= Button : define up to three buttons click required!
                    t1 = text for button1

                                                  t2 = text for button2
                    t3 = text for button3
-ct{clr} = ColorTxt: define color for text
                    clr = RGB(red,green,blue) (0-255) or
                    clr = black,red,green,blue,yellow,cyan,magenta,white,grey,orange
-d = Default : restore all defaults
(should be in the beginning)
-e{fn} = ExitCode: specify the file to store the exit code:
                    0 = regular exit
                    1 = button1 clicked
                    2 = button2 clicked
                    3 = button3 clicked
                    1XX= error
                   by default code in: %TEMP%\txtbox.tmp
-f{p,n,w,i}= Font : use specified font for text:
                    p = point size (1 - 100)
                    n = font name
                    w = weight (100-999) bold=700, regular=400
                    I = italic (0=off, 1=on)
-h{hd} = Header : use ‘hd’ as header for TXTBOX:
                  the following special command are available:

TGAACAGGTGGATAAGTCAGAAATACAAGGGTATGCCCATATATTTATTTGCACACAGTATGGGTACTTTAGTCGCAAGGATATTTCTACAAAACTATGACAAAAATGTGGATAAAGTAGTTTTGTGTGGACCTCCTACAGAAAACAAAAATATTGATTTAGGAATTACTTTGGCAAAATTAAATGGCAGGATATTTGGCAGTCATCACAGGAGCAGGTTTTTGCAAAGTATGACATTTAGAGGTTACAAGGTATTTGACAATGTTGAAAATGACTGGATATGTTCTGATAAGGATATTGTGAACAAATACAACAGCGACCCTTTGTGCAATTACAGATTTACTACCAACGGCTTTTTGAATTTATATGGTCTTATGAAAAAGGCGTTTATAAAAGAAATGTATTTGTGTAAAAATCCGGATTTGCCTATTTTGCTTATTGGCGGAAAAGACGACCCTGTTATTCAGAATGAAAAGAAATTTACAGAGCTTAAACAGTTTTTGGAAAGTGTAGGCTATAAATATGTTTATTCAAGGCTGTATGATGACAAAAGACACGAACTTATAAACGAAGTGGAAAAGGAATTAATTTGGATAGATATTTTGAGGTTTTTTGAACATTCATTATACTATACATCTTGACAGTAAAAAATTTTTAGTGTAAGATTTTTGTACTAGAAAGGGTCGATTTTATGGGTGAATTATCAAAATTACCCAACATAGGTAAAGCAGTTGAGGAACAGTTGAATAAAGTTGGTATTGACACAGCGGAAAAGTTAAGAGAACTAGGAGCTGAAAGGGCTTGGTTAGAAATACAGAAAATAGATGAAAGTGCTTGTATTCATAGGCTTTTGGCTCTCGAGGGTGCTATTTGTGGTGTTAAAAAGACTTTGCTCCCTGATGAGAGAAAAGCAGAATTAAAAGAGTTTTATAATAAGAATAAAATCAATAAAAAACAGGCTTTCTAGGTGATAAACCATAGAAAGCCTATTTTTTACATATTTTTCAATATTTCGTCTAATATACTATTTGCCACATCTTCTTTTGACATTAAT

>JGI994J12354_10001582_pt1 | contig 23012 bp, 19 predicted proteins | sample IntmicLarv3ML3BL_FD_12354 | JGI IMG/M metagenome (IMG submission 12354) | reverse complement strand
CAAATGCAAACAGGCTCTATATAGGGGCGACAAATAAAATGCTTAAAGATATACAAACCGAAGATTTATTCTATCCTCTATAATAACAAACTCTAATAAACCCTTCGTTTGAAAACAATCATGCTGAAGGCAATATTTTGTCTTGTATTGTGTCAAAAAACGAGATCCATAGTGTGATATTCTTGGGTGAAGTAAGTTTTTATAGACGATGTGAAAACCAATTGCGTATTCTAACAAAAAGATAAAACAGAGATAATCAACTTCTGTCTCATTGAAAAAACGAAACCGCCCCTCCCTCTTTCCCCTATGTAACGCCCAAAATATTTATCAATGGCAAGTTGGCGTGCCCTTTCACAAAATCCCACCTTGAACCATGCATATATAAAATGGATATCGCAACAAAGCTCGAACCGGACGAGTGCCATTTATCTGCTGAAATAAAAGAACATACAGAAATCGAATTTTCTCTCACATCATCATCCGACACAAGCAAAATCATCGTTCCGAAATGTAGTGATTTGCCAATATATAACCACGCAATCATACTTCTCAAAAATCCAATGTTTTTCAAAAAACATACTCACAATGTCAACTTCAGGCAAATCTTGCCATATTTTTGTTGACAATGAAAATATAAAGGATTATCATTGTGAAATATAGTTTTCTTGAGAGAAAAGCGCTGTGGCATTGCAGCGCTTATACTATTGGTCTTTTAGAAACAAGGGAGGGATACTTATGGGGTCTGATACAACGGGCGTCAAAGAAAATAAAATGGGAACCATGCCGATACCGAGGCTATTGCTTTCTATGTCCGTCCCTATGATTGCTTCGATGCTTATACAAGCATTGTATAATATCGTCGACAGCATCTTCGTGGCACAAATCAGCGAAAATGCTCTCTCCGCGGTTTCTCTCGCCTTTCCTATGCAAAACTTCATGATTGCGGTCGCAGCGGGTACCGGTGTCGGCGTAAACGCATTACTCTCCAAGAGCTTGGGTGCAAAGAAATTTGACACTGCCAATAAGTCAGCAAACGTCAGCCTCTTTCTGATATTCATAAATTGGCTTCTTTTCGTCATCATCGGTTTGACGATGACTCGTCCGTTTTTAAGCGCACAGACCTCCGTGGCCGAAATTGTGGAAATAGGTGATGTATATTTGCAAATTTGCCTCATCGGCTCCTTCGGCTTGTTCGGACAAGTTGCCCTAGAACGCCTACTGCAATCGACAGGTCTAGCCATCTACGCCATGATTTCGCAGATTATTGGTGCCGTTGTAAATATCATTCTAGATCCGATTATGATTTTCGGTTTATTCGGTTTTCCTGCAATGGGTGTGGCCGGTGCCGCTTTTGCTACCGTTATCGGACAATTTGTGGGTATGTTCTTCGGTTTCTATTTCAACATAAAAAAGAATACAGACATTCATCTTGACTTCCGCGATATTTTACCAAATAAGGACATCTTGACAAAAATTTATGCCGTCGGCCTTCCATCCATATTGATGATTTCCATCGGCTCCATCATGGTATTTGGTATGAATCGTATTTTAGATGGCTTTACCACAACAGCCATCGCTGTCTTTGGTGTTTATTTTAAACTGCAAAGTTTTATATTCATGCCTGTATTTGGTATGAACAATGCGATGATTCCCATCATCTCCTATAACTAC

&B = current filesize
                    &C = current column offset
                    &E = current maximum line length
                    &F = current filename
                    &L = current line number
                    &M = current total number of lines
-l{0|1} = LineNbr : show line numbers -l0=off, -l1=on
-o{Col} = Column : goto column ‘Col’ (default is 0=first column)
        = Position : open window at position:
                     all values are in percent (0-100) allowing you
                     completely device independent positioning!
                    x = upper left corner horz position in percent
                    y = upper left corner vert position in percent
                    cx = width in percent
                    cy = height in percent
-s{c,l} = Scroll : define overlapping Scroll parameter
                    c = cols to keep for page left/right scroll
                        (0=no overlap, 1-80=cols, 10=default)
                    l = lines to keep for page up/down (1)
                        (0=no overlap, 1-30=lines, 1=default)
-t{n} = Tab : set number of space for TAB character (default 8)

[file] = file to be viewed initially (can be placed anywhere also between options)
(no file is OK, screen will just be blank)

Example1 (button - optional):
This example will display file ‘\temp\oldlog,.txt’ with two button below “Delete” and “Keep”.